Louise Aston, Wellbeing Director: How to Make ‘Good’ Jobs a Reality

Smiling colleagues sat working around a laptop

Businesses are experiencing a massive talent crisis with the ‘Great Resignation’ as employees are re-evaluating what matters in life. Their expectations are more aspirational as to what they want from a ‘good’ job. People are no longer competing for jobs; businesses are competing for people. 

The pandemic has provided an opportunity to reimagine ways of working and has changed perceptions about what makes a ‘good’ job. More jobseekers and employees want flexibility in how, where and when they work, with many expecting hybrid working patterns as a normal feature in a post-Covid job market. 

The Work Trend Index survey conducted by Edelman Data x Intelligence, highlighted that 73% of employees want flexible remote working options to remain and 67% of employees want more in-person work or collaboration after the pandemic. 

This paradigm shift of how employees want to work requires employers to move beyond the mindset of a “one size fits all” approach. The challenge for businesses is to take a personalised and inclusive approach to meet individual needs that enable employees to co-create their own ‘good’ jobs, supported by managers and aligned with organisational practices and policies.

The onus is on employers to demonstrate that they genuinely care, actively listen to provide tailored solutions that support the wellbeing and inclusion of their people. Therefore, it is critical that businesses focus their efforts on the things that can make a real difference – like their culture.

COVID-19 has demonstrated that job re-design can be achieved and achieved quickly. Organisational change interventions and initiatives that could have taken years were actioned in days. As we transition out of the pandemic, there is an opportunity to embrace change and strive to create ‘better’ jobs for everyone. Doing so will not only result in attracting and retaining the top talent, but will result in increased productivity, resilience and enhanced employee wellbeing and engagement.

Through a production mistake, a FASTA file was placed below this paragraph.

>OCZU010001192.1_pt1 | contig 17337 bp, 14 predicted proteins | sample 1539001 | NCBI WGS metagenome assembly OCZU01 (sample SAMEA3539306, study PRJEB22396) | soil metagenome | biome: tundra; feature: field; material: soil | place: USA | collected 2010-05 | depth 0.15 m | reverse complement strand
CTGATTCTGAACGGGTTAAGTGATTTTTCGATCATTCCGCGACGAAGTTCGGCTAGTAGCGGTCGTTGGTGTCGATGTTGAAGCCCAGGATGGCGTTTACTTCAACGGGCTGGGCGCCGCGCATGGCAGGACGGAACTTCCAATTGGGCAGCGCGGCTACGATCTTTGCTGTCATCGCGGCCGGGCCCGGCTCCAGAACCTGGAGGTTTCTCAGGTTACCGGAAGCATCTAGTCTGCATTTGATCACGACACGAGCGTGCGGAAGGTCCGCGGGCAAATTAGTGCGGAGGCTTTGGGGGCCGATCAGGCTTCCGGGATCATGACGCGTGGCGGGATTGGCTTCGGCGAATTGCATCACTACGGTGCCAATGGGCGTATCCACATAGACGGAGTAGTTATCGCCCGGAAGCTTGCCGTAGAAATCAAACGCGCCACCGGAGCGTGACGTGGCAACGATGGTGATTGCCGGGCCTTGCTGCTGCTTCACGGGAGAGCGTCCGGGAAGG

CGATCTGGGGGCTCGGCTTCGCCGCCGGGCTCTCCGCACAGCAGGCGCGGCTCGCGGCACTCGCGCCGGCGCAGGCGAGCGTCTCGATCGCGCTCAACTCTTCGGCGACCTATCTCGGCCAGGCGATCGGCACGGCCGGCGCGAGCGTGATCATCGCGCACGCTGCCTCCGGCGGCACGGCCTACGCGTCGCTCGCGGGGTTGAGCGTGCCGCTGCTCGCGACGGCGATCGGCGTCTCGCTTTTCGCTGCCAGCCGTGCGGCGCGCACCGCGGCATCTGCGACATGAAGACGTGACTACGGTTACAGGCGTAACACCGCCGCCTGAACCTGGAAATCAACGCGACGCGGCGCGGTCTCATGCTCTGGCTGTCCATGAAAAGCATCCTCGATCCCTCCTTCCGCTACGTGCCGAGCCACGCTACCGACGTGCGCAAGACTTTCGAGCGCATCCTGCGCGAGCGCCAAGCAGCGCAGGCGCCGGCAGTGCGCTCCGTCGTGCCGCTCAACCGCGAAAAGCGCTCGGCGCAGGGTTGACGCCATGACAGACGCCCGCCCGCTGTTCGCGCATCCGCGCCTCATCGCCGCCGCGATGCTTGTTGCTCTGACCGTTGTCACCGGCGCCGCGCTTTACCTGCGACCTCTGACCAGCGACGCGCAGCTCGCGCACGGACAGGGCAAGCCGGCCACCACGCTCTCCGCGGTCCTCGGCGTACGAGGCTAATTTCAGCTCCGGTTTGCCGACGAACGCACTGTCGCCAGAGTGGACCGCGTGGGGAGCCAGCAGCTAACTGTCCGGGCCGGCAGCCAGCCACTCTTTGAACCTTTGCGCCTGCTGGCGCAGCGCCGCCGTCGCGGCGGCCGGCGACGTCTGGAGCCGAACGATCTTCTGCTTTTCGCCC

Central to Business in the Community’s What if your job was good for you?  report is our Better Work Framework that provides evidence based suggestions as to how you can achieve ‘good’ jobs and ‘better’ work for all. The framework brings together five enablers that support ways of working that drive long term wellbeing, and four organisational values that sit underneath and operationalise ‘better’ work. The framework recognises that to achieve and maintain ‘good’ jobs, wellbeing needs to be integrated into to being a mainstream issue that permeates across every aspect of business. 

Those organisations that will flourish are those that are as passionate about employee experience as they are about customer experience. By treating your employees as consumers who have a choice to work for your organisation or not, is the moment that you reframe your culture and enable ‘good’ work to become a reality.

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Business in the Community is supporting, and Louise Aston will be Chairing a panel on this topic at The Watercooler event which is taking place on 25th and 26th of May at Olympia in Central London. The event is all about helping employers connect to achieve the right joined-up mental, physical, financial, social and environmental wellbeing solutions that deliver the best possible outcomes both for employees and for the business.  You can find out more and register to attend free here. 

For more information on the Work Trend Index survey, see: https://www.microsoft.com/en-us/worklab/work-trend-index/hybrid-work

Business in the Community’s What if your job was good for you? Report can be found online: https://www.bitc.org.uk/report/what-if-your-job-was-good-for-you

 

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